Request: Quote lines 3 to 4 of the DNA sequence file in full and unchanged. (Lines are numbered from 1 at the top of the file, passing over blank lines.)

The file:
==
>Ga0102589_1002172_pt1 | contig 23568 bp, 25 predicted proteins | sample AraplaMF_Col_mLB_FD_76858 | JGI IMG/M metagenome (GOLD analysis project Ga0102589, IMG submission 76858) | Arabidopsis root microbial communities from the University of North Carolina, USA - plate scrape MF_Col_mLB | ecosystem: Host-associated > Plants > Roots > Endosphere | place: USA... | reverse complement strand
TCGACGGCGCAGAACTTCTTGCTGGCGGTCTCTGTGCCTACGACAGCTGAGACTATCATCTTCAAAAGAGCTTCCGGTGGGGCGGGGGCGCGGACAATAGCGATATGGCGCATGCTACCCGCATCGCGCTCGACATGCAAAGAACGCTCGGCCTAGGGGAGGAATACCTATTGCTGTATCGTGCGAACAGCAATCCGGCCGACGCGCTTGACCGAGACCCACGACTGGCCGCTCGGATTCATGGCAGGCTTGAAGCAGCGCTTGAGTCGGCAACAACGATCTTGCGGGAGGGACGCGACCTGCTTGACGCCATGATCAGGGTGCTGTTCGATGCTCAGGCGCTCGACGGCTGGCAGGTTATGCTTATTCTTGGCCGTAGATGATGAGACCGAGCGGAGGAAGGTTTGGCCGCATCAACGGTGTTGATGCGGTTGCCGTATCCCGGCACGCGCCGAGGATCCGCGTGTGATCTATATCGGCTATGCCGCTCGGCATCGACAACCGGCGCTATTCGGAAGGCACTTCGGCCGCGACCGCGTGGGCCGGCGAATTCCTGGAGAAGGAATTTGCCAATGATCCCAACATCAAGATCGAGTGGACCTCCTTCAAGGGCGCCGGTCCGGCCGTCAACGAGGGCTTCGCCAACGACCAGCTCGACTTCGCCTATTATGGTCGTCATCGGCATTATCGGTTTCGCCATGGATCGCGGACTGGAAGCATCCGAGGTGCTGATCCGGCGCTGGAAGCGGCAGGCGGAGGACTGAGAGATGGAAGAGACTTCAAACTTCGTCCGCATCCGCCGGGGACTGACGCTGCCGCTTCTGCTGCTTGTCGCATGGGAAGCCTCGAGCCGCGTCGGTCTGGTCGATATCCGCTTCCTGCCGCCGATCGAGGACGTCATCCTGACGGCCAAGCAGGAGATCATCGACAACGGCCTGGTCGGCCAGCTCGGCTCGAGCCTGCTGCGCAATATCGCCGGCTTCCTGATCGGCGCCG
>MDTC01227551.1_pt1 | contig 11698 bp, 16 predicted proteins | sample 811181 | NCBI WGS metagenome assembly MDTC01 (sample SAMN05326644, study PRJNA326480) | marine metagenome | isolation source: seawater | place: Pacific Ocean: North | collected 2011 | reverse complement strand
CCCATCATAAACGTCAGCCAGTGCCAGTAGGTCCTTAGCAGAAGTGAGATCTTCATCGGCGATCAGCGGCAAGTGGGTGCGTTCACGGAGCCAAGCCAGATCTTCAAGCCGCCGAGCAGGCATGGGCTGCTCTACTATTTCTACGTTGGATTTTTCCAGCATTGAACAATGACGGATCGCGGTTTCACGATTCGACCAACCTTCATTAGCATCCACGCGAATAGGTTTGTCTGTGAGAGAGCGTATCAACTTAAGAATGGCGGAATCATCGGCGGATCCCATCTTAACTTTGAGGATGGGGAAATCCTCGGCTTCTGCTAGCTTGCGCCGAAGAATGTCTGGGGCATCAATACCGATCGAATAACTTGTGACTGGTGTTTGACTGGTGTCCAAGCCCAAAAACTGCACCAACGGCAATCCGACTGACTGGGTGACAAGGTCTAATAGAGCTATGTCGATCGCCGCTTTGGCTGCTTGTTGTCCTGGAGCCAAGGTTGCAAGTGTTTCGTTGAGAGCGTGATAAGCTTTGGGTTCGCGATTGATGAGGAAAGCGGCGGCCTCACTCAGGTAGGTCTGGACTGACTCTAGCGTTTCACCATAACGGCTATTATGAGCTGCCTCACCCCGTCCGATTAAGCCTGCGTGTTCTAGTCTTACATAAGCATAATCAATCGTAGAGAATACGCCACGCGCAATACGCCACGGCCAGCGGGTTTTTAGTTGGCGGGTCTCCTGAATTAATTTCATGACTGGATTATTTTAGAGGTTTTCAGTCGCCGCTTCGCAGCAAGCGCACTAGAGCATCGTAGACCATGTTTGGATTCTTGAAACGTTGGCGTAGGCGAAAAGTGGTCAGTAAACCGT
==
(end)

>MDTC01227551.1_pt1 | contig 11698 bp, 16 predicted proteins | sample 811181 | NCBI WGS metagenome assembly MDTC01 (sample SAMN05326644, study PRJNA326480) | marine metagenome | isolation source: seawater | place: Pacific Ocean: North | collected 2011 | reverse complement strand
CCCATCATAAACGTCAGCCAGTGCCAGTAGGTCCTTAGCAGAAGTGAGATCTTCATCGGCGATCAGCGGCAAGTGGGTGCGTTCACGGAGCCAAGCCAGATCTTCAAGCCGCCGAGCAGGCATGGGCTGCTCTACTATTTCTACGTTGGATTTTTCCAGCATTGAACAATGACGGATCGCGGTTTCACGATTCGACCAACCTTCATTAGCATCCACGCGAATAGGTTTGTCTGTGAGAGAGCGTATCAACTTAAGAATGGCGGAATCATCGGCGGATCCCATCTTAACTTTGAGGATGGGGAAATCCTCGGCTTCTGCTAGCTTGCGCCGAAGAATGTCTGGGGCATCAATACCGATCGAATAACTTGTGACTGGTGTTTGACTGGTGTCCAAGCCCAAAAACTGCACCAACGGCAATCCGACTGACTGGGTGACAAGGTCTAATAGAGCTATGTCGATCGCCGCTTTGGCTGCTTGTTGTCCTGGAGCCAAGGTTGCAAGTGTTTCGTTGAGAGCGTGATAAGCTTTGGGTTCGCGATTGATGAGGAAAGCGGCGGCCTCACTCAGGTAGGTCTGGACTGACTCTAGCGTTTCACCATAACGGCTATTATGAGCTGCCTCACCCCGTCCGATTAAGCCTGCGTGTTCTAGTCTTACATAAGCATAATCAATCGTAGAGAATACGCCACGCGCAATACGCCACGGCCAGCGGGTTTTTAGTTGGCGGGTCTCCTGAATTAATTTCATGACTGGATTATTTTAGAGGTTTTCAGTCGCCGCTTCGCAGCAAGCGCACTAGAGCATCGTAGACCATGTTTGGATTCTTGAAACGTTGGCGTAGGCGAAAAGTGGTCAGTAAACCGT